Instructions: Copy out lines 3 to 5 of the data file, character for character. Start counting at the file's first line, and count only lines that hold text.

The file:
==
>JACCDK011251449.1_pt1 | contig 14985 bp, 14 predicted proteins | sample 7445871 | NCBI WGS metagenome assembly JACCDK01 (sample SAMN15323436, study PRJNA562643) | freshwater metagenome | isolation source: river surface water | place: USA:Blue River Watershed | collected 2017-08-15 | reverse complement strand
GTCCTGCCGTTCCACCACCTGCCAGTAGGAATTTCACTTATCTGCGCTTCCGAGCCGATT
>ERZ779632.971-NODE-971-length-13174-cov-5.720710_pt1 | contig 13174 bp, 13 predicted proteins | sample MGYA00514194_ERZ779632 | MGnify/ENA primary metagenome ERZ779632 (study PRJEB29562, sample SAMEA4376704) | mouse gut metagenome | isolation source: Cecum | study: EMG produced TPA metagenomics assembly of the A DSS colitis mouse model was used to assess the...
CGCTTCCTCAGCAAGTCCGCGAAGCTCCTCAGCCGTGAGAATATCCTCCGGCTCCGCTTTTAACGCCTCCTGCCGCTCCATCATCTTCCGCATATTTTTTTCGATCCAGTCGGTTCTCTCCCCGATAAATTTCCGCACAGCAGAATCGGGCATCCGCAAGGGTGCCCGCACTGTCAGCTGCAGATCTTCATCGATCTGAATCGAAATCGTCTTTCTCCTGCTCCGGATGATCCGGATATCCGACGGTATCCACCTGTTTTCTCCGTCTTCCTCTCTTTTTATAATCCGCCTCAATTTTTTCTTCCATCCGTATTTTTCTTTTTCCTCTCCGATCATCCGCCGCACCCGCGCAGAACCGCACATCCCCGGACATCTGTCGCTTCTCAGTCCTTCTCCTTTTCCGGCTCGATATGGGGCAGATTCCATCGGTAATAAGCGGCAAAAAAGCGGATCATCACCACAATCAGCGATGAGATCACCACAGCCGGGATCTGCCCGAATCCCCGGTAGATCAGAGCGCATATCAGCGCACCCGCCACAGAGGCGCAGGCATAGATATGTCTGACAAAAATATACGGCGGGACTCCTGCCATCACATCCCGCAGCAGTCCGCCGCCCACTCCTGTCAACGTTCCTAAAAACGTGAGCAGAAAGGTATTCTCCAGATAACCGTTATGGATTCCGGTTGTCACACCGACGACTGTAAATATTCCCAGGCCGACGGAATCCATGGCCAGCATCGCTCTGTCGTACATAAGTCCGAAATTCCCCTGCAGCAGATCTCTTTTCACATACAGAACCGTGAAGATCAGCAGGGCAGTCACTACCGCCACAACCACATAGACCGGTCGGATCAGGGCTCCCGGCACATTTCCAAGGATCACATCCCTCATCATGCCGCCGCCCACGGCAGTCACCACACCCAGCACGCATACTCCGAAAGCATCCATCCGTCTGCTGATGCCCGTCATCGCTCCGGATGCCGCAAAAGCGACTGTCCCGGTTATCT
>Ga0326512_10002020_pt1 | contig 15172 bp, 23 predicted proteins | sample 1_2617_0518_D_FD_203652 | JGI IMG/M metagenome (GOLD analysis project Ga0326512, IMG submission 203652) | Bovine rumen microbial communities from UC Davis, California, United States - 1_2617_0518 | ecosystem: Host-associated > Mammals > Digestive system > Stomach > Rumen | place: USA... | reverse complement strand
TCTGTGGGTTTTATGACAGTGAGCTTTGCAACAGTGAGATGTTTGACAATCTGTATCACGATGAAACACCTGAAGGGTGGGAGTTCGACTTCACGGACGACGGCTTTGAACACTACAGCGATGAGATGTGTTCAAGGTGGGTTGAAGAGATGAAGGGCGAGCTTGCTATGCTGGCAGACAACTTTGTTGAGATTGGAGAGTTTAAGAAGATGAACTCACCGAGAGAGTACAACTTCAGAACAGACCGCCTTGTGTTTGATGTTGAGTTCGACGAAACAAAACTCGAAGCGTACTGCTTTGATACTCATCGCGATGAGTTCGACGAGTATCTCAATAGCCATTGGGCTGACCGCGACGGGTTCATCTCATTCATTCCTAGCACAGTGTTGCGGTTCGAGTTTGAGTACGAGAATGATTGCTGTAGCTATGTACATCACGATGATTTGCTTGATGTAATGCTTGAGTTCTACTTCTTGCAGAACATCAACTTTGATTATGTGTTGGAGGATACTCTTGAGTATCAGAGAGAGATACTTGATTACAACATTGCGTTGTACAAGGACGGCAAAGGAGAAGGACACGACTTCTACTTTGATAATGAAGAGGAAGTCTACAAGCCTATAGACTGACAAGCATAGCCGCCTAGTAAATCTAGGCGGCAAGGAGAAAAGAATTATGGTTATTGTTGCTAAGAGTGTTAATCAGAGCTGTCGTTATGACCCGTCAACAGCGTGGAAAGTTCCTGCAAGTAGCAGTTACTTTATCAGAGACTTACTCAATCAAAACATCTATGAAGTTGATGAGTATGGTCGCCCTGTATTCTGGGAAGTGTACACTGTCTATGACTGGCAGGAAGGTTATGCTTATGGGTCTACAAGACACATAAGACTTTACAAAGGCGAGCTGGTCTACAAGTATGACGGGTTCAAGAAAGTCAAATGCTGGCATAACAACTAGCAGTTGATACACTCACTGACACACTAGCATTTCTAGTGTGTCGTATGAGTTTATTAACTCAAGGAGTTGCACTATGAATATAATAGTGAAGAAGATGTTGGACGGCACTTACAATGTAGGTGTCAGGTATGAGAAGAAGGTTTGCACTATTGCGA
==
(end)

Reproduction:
>ERZ779632.971-NODE-971-length-13174-cov-5.720710_pt1 | contig 13174 bp, 13 predicted proteins | sample MGYA00514194_ERZ779632 | MGnify/ENA primary metagenome ERZ779632 (study PRJEB29562, sample SAMEA4376704) | mouse gut metagenome | isolation source: Cecum | study: EMG produced TPA metagenomics assembly of the A DSS colitis mouse model was used to assess the...
CGCTTCCTCAGCAAGTCCGCGAAGCTCCTCAGCCGTGAGAATATCCTCCGGCTCCGCTTTTAACGCCTCCTGCCGCTCCATCATCTTCCGCATATTTTTTTCGATCCAGTCGGTTCTCTCCCCGATAAATTTCCGCACAGCAGAATCGGGCATCCGCAAGGGTGCCCGCACTGTCAGCTGCAGATCTTCATCGATCTGAATCGAAATCGTCTTTCTCCTGCTCCGGATGATCCGGATATCCGACGGTATCCACCTGTTTTCTCCGTCTTCCTCTCTTTTTATAATCCGCCTCAATTTTTTCTTCCATCCGTATTTTTCTTTTTCCTCTCCGATCATCCGCCGCACCCGCGCAGAACCGCACATCCCCGGACATCTGTCGCTTCTCAGTCCTTCTCCTTTTCCGGCTCGATATGGGGCAGATTCCATCGGTAATAAGCGGCAAAAAAGCGGATCATCACCACAATCAGCGATGAGATCACCACAGCCGGGATCTGCCCGAATCCCCGGTAGATCAGAGCGCATATCAGCGCACCCGCCACAGAGGCGCAGGCATAGATATGTCTGACAAAAATATACGGCGGGACTCCTGCCATCACATCCCGCAGCAGTCCGCCGCCCACTCCTGTCAACGTTCCTAAAAACGTGAGCAGAAAGGTATTCTCCAGATAACCGTTATGGATTCCGGTTGTCACACCGACGACTGTAAATATTCCCAGGCCGACGGAATCCATGGCCAGCATCGCTCTGTCGTACATAAGTCCGAAATTCCCCTGCAGCAGATCTCTTTTCACATACAGAACCGTGAAGATCAGCAGGGCAGTCACTACCGCCACAACCACATAGACCGGTCGGATCAGGGCTCCCGGCACATTTCCAAGGATCACATCCCTCATCATGCCGCCGCCCACGGCAGTCACCACACCCAGCACGCATACTCCGAAAGCATCCATCCGTCTGCTGATGCCCGTCATCGCTCCGGATGCCGCAAAAGCGACTGTCCCGGTTATCT
>Ga0326512_10002020_pt1 | contig 15172 bp, 23 predicted proteins | sample 1_2617_0518_D_FD_203652 | JGI IMG/M metagenome (GOLD analysis project Ga0326512, IMG submission 203652) | Bovine rumen microbial communities from UC Davis, California, United States - 1_2617_0518 | ecosystem: Host-associated > Mammals > Digestive system > Stomach > Rumen | place: USA... | reverse complement strand